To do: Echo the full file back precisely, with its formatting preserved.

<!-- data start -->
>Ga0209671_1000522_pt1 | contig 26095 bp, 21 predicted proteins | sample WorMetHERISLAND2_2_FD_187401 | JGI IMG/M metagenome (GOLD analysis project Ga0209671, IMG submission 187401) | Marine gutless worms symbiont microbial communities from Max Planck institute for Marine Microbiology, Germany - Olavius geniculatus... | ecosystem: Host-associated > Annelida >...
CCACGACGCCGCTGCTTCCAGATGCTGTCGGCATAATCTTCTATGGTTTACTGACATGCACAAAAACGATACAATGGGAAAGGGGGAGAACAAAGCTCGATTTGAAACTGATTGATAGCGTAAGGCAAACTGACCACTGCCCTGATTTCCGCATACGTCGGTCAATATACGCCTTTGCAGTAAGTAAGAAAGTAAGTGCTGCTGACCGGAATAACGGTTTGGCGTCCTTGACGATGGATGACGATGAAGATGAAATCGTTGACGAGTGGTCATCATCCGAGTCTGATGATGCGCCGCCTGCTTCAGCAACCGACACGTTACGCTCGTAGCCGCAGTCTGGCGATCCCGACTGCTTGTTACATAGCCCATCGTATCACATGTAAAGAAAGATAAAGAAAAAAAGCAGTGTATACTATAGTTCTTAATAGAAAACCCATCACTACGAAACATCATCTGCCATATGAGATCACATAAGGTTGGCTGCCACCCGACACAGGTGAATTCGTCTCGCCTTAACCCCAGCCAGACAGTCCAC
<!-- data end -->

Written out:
>Ga0209671_1000522_pt1 | contig 26095 bp, 21 predicted proteins | sample WorMetHERISLAND2_2_FD_187401 | JGI IMG/M metagenome (GOLD analysis project Ga0209671, IMG submission 187401) | Marine gutless worms symbiont microbial communities from Max Planck institute for Marine Microbiology, Germany - Olavius geniculatus... | ecosystem: Host-associated > Annelida >...
CCACGACGCCGCTGCTTCCAGATGCTGTCGGCATAATCTTCTATGGTTTACTGACATGCACAAAAACGATACAATGGGAAAGGGGGAGAACAAAGCTCGATTTGAAACTGATTGATAGCGTAAGGCAAACTGACCACTGCCCTGATTTCCGCATACGTCGGTCAATATACGCCTTTGCAGTAAGTAAGAAAGTAAGTGCTGCTGACCGGAATAACGGTTTGGCGTCCTTGACGATGGATGACGATGAAGATGAAATCGTTGACGAGTGGTCATCATCCGAGTCTGATGATGCGCCGCCTGCTTCAGCAACCGACACGTTACGCTCGTAGCCGCAGTCTGGCGATCCCGACTGCTTGTTACATAGCCCATCGTATCACATGTAAAGAAAGATAAAGAAAAAAAGCAGTGTATACTATAGTTCTTAATAGAAAACCCATCACTACGAAACATCATCTGCCATATGAGATCACATAAGGTTGGCTGCCACCCGACACAGGTGAATTCGTCTCGCCTTAACCCCAGCCAGACAGTCCAC